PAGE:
[Wikimedia Moses Namkung crowd photo not taken at the Pueblo debate!]
A funny thing happened at the latest U.S. Senate debate. Cory Gardner got lectured. He got scolded. He got taken to the proverbial (whatever that actually means) woodshed.
And here’s the funny/strange part: It wasn’t Mark Udall who took him there. It was Denver Post politics editor and co-moderator Chuck Plunkett.
You see a lot of strange things happen at debates. That’s why you have to watch, particularly these days when access to candidates is so limited. It’s all non-stop, non-informative 30-second TV ads and last-minute-announced campaign stops and private events designed to keep the opposition trackers away.
And even though the participants try to stick to scripted answers at debates, these things are live, and the candidates get caught off guard. One day it’s John Hickenlooper at the Chamber debate saying pot voters were “reckless” and the next, in a yes/no lightning round, Mark Udall is saying “no” when asked if he would change anything about TABOR. All you can do is shake your head.
But the real news came early in the Denver Post debate when Plunkett asked Gardner why he wouldn’t reveal the details about the differences between his famously canceled health care plan and his new one under Obamacare. Of course Gardner dodged the question and started talking about Udall and Obamacare and broken promises instead.
Plunkett listened to the non-answer and then asked: “Would you like to answer the specific question?” Of course, he wouldn’t. Gardner gave another non-answer. And then came the Plunkett headliner:
“Sometimes,” he said, “if a candidate doesn’t answer a question, that tells you something about the candidate.”
Yes, it does.
Plunkett didn’t call out Gardner by name. He didn’t have to. All candidates try to dodge the hard questions. Udall dodged when asked how he’d rate Barack Obama’s job. Neither Gardner nor Udall answered the question about “boots on the ground” in Syria. Udall wouldn’t say why he was absent from committee hearings. Gardner wouldn’t answer yes/no on climate change. Udall had to hedge on Keystone.
Everyone knows that’s part of the game, like doing 39 in a 35. You don’t expect to get a ticket. But Gardner has now been pulled over by Eli Stokols, the leading political TV reporter in town, and by Plunkett, who edits the political coverage for the Post. Gardner has a problem, and it’s starting to show.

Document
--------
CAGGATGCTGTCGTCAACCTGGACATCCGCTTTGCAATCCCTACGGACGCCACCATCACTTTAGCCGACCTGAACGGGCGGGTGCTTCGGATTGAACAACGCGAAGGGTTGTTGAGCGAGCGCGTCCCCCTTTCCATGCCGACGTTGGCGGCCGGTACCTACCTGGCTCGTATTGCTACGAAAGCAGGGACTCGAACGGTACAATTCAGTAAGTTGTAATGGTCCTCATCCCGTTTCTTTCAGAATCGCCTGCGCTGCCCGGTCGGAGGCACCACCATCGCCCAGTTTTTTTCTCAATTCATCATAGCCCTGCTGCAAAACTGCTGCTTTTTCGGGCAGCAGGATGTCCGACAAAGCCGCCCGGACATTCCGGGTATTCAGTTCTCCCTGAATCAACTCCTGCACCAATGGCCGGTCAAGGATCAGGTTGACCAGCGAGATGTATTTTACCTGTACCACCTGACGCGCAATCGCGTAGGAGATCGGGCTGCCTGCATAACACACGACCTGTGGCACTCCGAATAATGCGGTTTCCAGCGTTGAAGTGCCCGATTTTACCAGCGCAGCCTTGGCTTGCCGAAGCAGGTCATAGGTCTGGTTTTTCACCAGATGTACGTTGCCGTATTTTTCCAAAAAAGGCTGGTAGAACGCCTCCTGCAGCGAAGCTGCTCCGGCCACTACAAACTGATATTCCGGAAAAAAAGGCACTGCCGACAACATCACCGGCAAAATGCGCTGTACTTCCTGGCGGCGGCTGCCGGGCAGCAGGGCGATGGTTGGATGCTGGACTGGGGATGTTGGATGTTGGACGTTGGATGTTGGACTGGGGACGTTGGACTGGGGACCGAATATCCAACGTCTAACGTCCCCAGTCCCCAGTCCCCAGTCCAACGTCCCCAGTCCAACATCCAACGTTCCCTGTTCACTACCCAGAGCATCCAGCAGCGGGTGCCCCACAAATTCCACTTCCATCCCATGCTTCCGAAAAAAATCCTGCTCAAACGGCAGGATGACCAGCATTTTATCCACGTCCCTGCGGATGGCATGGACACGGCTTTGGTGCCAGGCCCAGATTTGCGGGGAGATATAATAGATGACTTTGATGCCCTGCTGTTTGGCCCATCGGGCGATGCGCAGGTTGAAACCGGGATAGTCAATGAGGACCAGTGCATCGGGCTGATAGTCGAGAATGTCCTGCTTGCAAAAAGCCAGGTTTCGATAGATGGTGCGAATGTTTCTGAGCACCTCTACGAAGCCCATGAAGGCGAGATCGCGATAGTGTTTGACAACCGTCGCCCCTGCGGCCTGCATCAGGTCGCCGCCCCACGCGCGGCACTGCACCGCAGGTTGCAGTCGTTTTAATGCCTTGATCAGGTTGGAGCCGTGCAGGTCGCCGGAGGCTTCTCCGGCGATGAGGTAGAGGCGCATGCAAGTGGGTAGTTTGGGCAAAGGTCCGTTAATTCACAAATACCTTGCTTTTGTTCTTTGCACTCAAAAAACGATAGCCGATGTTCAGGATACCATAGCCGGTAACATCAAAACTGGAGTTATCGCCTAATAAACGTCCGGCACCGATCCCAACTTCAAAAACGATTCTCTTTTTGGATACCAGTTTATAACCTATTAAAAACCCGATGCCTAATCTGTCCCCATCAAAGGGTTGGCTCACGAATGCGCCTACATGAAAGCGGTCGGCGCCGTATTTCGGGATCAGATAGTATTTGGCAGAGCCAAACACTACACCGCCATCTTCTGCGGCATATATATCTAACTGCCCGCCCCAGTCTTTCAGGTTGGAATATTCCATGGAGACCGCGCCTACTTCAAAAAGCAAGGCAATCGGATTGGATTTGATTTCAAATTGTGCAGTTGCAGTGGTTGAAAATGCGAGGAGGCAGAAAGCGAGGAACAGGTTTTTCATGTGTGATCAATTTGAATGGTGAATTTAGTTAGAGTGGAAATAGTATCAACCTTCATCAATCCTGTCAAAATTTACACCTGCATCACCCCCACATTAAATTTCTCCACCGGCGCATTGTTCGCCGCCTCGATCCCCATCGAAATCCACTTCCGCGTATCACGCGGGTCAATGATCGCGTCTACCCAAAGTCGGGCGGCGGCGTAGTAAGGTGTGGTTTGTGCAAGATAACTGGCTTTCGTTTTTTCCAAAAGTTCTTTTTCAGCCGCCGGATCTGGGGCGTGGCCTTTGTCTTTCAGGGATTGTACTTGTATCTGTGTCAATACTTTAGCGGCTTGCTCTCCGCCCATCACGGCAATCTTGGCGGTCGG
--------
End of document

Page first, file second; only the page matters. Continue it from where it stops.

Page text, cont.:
Last week, Gardner sat down for 30 minutes on KDVR’s Sunday morning talk show and wouldn’t answer Stokols’ questions on personhood or his Obamacare cancellation. Stokols went at him repeatedly. It wasn’t a revelation that Gardner would dodge. What was surprising was that Stokols wouldn’t let go. Usually even the best reporters give up and move on when they’re being filibustered.
Gardner has a few key questions for which he has no good answers. And both are of his own making. Everyone knows about his personhood problem – and how when he made his surprise entry into the Senate race, he disavowed his previous (and very public) support for the very unpopular proposed Colorado personhood amendments. But for some reason, he remained a co-sponsor of a House bill — the Life Begins at Conception Act — that is known by everyone, except Gardner, as federal personhood. In his interview with Stokols, he said four times that there was no such thing as federal personhood – an answer that, let’s say, didn’t work. In fact, it was a disaster.
At the Denver Post debate, Gardner tried a new non-answer — that the bill was simply a “statement that I support life,” as if it were less a bill and more a pillow-style sampler.
The other question, of course, is the insurance cancellation letter, which Gardner used to keep in his jacket pocket, where it was handy if he needed to wave it in someone’s face. But the longer he doesn’t give details, the more it becomes like his personal long-form birth certificate.
The problem on personhood for Gardner is that most of the campaign is Udall railing about Gardner and personhood and abortion and birth control versus Gardner saying that Udall voted with Obama 99 percent of the time. The 99 percent is a good number for Gardner, and it fits neatly with the accompanying anti-Obamacare message, which would be stronger if Gardner would release that cancellation letter.
In the debate, there was a candidate-to-candidate question period. Gardner asked Udall about missed committee hearings and the fact that women in his Senate office aren’t paid as well as the men. Udall dodged the first and had a good answer — about real paycheck inequality — to the second. Udall asked Gardner what would happen if the Life Begins at Conception bill became law. Gardner didn’t answer the, uh, specific question. Udall then asked how Gardner would vote if he were in the Senate and the bill came to a vote. Same thing.
On Thursday, Udall and Gardner meet again, for the third debate in four days. This one is in Pueblo, where the crowd will be encouraged to participate. If it’s like the recent Hickenlooper-Beauprez debate there, it will be raucous. And if questions are dodged, the crowd will respond with loud jeering. Just so everyone knows.